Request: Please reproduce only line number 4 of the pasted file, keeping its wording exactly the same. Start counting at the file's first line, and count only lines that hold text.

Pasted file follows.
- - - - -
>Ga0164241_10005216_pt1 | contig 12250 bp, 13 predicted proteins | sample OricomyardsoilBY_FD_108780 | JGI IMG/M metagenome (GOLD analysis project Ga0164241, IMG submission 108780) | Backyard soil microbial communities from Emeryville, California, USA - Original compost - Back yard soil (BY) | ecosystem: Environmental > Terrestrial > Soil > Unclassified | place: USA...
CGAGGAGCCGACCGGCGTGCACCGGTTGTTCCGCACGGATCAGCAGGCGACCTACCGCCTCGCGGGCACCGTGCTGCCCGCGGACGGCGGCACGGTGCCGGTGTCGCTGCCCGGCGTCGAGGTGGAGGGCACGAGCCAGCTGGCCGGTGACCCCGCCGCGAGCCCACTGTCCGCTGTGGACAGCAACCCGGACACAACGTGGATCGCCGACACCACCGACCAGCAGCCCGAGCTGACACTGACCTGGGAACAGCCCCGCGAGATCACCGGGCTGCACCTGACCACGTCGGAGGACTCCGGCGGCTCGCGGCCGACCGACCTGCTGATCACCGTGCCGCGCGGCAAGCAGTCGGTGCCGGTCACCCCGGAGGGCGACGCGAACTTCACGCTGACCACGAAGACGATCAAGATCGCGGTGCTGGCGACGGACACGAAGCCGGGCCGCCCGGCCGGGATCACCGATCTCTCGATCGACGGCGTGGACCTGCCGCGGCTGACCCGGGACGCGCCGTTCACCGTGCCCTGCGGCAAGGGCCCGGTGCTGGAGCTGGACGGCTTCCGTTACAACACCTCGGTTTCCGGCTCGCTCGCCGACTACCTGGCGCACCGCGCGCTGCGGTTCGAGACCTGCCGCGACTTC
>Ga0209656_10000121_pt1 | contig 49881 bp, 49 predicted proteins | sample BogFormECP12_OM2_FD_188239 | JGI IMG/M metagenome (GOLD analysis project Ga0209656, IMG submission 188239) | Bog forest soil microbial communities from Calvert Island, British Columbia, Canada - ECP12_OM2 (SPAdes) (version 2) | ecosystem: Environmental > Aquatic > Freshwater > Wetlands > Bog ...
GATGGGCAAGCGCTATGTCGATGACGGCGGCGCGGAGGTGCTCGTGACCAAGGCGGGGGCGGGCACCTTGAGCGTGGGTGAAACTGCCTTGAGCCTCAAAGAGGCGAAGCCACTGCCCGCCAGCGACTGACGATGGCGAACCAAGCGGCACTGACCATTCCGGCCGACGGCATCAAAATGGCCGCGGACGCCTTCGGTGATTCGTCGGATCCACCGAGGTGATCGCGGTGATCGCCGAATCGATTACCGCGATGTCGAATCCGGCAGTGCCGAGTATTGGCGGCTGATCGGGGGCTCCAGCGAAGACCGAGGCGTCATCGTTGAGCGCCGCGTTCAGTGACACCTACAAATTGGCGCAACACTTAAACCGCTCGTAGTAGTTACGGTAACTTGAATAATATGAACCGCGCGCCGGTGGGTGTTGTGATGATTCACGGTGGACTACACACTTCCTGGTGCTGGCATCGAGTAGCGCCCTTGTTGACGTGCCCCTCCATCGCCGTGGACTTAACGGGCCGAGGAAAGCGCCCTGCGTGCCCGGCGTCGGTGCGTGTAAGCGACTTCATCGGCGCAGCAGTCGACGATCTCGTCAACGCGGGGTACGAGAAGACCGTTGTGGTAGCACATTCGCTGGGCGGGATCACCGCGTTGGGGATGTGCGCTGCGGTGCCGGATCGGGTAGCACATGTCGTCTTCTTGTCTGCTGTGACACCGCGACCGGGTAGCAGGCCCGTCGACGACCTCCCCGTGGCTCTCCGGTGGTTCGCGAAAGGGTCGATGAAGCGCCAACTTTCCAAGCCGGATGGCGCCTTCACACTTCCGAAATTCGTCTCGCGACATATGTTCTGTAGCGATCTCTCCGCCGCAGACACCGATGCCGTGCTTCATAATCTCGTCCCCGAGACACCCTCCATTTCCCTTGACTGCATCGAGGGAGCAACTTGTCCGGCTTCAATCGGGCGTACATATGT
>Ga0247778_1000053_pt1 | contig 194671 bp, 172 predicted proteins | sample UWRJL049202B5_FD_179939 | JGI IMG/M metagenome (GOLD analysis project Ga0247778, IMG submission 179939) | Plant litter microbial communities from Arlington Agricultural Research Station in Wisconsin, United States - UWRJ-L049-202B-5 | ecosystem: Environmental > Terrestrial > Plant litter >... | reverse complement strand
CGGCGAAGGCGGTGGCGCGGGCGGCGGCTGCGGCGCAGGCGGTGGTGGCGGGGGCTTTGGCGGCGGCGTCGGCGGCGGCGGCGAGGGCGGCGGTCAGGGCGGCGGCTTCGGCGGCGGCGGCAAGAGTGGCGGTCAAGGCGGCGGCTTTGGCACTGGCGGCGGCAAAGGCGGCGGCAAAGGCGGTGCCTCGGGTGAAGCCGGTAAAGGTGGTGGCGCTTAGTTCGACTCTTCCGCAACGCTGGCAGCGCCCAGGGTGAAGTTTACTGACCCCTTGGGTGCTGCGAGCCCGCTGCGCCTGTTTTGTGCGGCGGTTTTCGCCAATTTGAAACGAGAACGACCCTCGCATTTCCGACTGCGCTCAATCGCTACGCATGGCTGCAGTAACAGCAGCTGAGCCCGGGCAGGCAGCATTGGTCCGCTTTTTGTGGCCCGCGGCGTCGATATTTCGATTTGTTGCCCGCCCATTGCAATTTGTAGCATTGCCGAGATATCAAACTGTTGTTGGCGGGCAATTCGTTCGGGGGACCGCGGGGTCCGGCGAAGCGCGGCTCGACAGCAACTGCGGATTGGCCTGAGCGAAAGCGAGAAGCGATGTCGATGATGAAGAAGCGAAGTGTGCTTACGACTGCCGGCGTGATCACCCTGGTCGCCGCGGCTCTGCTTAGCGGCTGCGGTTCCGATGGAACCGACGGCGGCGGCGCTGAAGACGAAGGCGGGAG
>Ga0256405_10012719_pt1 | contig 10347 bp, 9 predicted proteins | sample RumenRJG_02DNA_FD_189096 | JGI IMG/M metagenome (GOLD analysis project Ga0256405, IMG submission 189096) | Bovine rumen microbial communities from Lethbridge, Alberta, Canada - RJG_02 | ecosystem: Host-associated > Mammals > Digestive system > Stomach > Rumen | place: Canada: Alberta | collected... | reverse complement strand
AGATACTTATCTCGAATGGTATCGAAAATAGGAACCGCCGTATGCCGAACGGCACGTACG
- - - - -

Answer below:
GATGGGCAAGCGCTATGTCGATGACGGCGGCGCGGAGGTGCTCGTGACCAAGGCGGGGGCGGGCACCTTGAGCGTGGGTGAAACTGCCTTGAGCCTCAAAGAGGCGAAGCCACTGCCCGCCAGCGACTGACGATGGCGAACCAAGCGGCACTGACCATTCCGGCCGACGGCATCAAAATGGCCGCGGACGCCTTCGGTGATTCGTCGGATCCACCGAGGTGATCGCGGTGATCGCCGAATCGATTACCGCGATGTCGAATCCGGCAGTGCCGAGTATTGGCGGCTGATCGGGGGCTCCAGCGAAGACCGAGGCGTCATCGTTGAGCGCCGCGTTCAGTGACACCTACAAATTGGCGCAACACTTAAACCGCTCGTAGTAGTTACGGTAACTTGAATAATATGAACCGCGCGCCGGTGGGTGTTGTGATGATTCACGGTGGACTACACACTTCCTGGTGCTGGCATCGAGTAGCGCCCTTGTTGACGTGCCCCTCCATCGCCGTGGACTTAACGGGCCGAGGAAAGCGCCCTGCGTGCCCGGCGTCGGTGCGTGTAAGCGACTTCATCGGCGCAGCAGTCGACGATCTCGTCAACGCGGGGTACGAGAAGACCGTTGTGGTAGCACATTCGCTGGGCGGGATCACCGCGTTGGGGATGTGCGCTGCGGTGCCGGATCGGGTAGCACATGTCGTCTTCTTGTCTGCTGTGACACCGCGACCGGGTAGCAGGCCCGTCGACGACCTCCCCGTGGCTCTCCGGTGGTTCGCGAAAGGGTCGATGAAGCGCCAACTTTCCAAGCCGGATGGCGCCTTCACACTTCCGAAATTCGTCTCGCGACATATGTTCTGTAGCGATCTCTCCGCCGCAGACACCGATGCCGTGCTTCATAATCTCGTCCCCGAGACACCCTCCATTTCCCTTGACTGCATCGAGGGAGCAACTTGTCCGGCTTCAATCGGGCGTACATATGT